Secondly, we are reminded that there is a need for these sorrows, for these trials are for “a season, if need be”. The Father does not cause His children a needless tear. The needs be is to prove our faith. This does not mean to prove whether we have faith, but rather to make manifest the preciousness of the faith we have. Gold is not put into the fire to prove that it is gold, but to bring out the precious qualities of the metal. So God proves our faith by various trials to bring out the precious qualities of our faith. Faith, counting upon God in the trial, leads to submission to what God allows: faith in God enables the soul to wait in patience ( Jam_1:3 ). Faith in God enables the believer to be steadfast against the attacks of the enemy ( 1Pe_5:9 ). The soul may have true faith, but when the trial comes these blessed qualities of faith - submission, patience, steadfastness, confidence and dependence upon God - become manifest.
Thirdly, we learn that trials have a blessed answer in the coming day of glory. The manifestation of these qualities in the day of trial will lead to praise and honour and glory in the day of Jesus Christ. We are apt to think that a time of deep trial, which may prevent us from taking part in active service for the Lord, is all lost time. No, says God, it will be “found unto praise” at the appearing of Jesus Christ.
5. Sustained by Christ.
(V. 8). Whatever the trials we may have to pass through down here, we have in Christ an Object for our affections; One in whom we can trust, though we do not see Him; One in whom we rejoice with a joy that is a foretaste of the coming glory. Thus in the midst of trials we have an unfailing resource in Christ.
6. Receiving the salvation of the soul.
(V. 9). We wait for the inheritance; we wait for the full salvation ready to be revealed; we wait for the honour, and praise, and glory at the appearing of Jesus Christ. We do not wait for the salvation of our souls. By faith in Christ, the One that we have not yet seen, we have already received the salvation of our souls.
7. Waiting for the full salvation in glory.
(Vv. 10-13). The apostle proceeds to speak of this salvation in all its fulness. He shows the three stages by which it is brought into manifestation. He speaks in these verses of salvation in its fulness - the entire deliverance of soul and body from all the consequences of sin. This salvation coming to us as undeserving sinners he rightly calls “the grace”, both in verses 10 and 13. This grace, or salvation, was first announced by the prophets who, speaking by the Spirit of God, prophesied of the rejection of the Messiah by the Jews and blessing flowing out to the Gentile - the sufferings of Christ and the glories that should follow.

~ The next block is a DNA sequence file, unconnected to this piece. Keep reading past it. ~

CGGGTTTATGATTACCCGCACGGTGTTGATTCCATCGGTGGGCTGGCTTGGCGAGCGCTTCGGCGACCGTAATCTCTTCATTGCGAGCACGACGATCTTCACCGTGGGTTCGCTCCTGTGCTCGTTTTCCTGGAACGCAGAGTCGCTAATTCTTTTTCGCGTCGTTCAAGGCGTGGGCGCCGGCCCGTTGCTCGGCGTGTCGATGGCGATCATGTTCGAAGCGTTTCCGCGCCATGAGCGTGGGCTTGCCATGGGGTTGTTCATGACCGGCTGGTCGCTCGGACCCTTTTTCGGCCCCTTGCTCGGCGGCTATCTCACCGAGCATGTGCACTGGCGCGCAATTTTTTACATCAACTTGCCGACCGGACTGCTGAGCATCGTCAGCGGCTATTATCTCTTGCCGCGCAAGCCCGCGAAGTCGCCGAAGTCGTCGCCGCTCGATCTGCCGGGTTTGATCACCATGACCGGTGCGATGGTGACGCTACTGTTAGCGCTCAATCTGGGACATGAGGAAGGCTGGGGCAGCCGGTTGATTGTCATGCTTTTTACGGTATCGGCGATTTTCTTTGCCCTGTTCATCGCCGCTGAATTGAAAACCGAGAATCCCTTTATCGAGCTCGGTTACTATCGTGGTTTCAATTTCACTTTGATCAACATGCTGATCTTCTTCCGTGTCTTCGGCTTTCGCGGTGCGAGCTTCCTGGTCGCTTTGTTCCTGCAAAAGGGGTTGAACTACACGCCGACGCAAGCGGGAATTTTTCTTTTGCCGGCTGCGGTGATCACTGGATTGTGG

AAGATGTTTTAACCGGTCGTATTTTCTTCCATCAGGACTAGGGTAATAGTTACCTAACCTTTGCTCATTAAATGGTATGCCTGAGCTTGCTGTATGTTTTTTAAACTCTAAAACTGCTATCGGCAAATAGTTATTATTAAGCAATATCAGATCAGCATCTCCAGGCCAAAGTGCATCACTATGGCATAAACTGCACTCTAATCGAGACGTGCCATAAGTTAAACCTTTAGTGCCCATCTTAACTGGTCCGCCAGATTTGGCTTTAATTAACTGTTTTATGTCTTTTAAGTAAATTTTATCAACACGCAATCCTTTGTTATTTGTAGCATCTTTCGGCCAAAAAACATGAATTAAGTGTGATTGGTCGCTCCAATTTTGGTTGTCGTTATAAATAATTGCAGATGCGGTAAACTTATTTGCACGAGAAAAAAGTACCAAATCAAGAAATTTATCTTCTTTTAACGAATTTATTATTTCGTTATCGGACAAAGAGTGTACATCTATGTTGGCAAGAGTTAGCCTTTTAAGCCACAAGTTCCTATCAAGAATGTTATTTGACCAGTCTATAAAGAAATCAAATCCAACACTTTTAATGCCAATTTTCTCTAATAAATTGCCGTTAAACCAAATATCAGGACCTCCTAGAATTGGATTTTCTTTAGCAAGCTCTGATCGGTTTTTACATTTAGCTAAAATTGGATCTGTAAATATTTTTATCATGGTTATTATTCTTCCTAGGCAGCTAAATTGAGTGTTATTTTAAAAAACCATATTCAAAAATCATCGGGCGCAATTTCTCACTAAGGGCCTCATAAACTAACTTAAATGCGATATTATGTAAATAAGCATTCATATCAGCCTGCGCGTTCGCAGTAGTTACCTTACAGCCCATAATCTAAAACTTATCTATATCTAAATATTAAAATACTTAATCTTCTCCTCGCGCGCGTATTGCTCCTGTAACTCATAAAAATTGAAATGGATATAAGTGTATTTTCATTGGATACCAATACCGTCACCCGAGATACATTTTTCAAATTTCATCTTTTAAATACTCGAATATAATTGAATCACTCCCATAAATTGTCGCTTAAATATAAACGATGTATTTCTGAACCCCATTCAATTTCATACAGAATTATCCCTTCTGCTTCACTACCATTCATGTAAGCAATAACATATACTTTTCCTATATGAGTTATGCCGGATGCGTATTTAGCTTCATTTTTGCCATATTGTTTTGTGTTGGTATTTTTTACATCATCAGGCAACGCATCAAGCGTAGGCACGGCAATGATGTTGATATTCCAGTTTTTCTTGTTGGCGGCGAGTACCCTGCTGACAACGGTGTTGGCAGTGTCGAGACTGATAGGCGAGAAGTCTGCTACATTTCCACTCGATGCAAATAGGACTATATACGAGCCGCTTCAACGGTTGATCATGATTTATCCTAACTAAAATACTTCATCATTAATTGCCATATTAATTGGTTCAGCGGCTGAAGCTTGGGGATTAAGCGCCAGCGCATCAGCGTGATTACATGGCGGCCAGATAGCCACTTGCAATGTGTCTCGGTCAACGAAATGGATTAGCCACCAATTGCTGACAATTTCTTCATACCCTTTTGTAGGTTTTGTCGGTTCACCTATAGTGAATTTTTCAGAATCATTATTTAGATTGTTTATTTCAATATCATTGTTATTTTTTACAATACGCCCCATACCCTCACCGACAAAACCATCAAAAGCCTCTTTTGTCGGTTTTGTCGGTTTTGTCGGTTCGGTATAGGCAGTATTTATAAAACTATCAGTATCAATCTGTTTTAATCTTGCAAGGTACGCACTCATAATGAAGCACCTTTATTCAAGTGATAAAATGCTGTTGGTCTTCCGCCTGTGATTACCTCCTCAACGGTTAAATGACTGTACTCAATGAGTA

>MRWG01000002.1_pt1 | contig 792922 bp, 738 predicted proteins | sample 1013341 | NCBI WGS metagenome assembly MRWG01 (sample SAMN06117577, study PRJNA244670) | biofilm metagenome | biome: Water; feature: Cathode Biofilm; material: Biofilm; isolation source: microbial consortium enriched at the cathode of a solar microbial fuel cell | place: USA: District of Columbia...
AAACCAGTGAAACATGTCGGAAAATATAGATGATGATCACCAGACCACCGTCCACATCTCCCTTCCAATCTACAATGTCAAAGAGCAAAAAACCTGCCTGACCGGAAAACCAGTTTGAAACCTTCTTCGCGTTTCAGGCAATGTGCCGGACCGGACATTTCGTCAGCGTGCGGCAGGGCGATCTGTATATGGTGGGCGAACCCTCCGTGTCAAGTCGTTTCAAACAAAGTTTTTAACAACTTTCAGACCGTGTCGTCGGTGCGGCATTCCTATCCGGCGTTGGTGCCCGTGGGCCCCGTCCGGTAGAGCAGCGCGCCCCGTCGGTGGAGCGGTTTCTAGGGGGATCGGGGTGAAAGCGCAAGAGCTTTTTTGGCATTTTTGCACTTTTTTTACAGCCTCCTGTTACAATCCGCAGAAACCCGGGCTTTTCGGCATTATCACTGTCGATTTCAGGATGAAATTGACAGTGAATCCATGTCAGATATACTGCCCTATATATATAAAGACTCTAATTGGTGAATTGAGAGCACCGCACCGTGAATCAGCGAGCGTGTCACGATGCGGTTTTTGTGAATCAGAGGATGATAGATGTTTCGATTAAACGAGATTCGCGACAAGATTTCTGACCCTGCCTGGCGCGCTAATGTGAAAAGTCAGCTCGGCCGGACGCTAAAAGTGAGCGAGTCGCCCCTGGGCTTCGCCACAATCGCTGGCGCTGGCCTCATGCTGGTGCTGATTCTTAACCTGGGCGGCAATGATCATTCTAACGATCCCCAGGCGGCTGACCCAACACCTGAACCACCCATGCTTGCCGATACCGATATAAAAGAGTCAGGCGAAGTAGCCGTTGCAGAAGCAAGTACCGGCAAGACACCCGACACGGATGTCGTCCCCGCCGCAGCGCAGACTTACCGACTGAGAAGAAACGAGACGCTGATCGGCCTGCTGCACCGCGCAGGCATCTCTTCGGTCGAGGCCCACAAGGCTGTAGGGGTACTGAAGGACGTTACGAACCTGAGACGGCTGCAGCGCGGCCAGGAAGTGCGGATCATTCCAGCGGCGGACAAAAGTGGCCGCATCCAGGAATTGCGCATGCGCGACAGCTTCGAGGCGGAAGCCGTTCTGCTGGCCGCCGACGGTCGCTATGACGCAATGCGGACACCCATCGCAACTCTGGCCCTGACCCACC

This salvation has not only been announced prophetically since Pentecost, it has been announced by those who preach the Gospel by the Holy Spirit sent down from heaven. Finally, the grace of a full salvation will be brought to us at the revelation of Jesus Christ, a salvation that takes us out of all our trials and sufferings and brings us into glory with Christ. This coming glory was foretold by the prophets in days past; it is preached by the Holy Spirit in the present day; it will be fully accomplished in the day of glory yet to come.
In view of this coming glory we are to gird up the loins of our mind, to be sober, and hope with steadfastness for the coming grace that introduces us into glory. Girding up the loins of the mind suggests that the Christian is to be careful that his mind is not allowed to range unchecked over the things of the earth: he is to set his mind on things above. The Christian is also to be sober in his judgment as to all that is passing in this world, not deceived by the efforts of men to bring in a millennium without Christ. Whatever may be taking place in this world, the Christian is to look on and hope with perfect steadfastness for the grace that will be brought to us at the revelation of Jesus Christ.
We have, then, in the introduction to the Epistle, a very beautiful presentation of the portion of the believer, commencing with the election of God in eternity, and leading to the glory that is yet to come. God's sovereign election is in view of glory. No failure on our side can frustrate the purpose of God. Between the election and the glory there are the trials by the way; but those God elects He guards, and those He guards He brings to glory.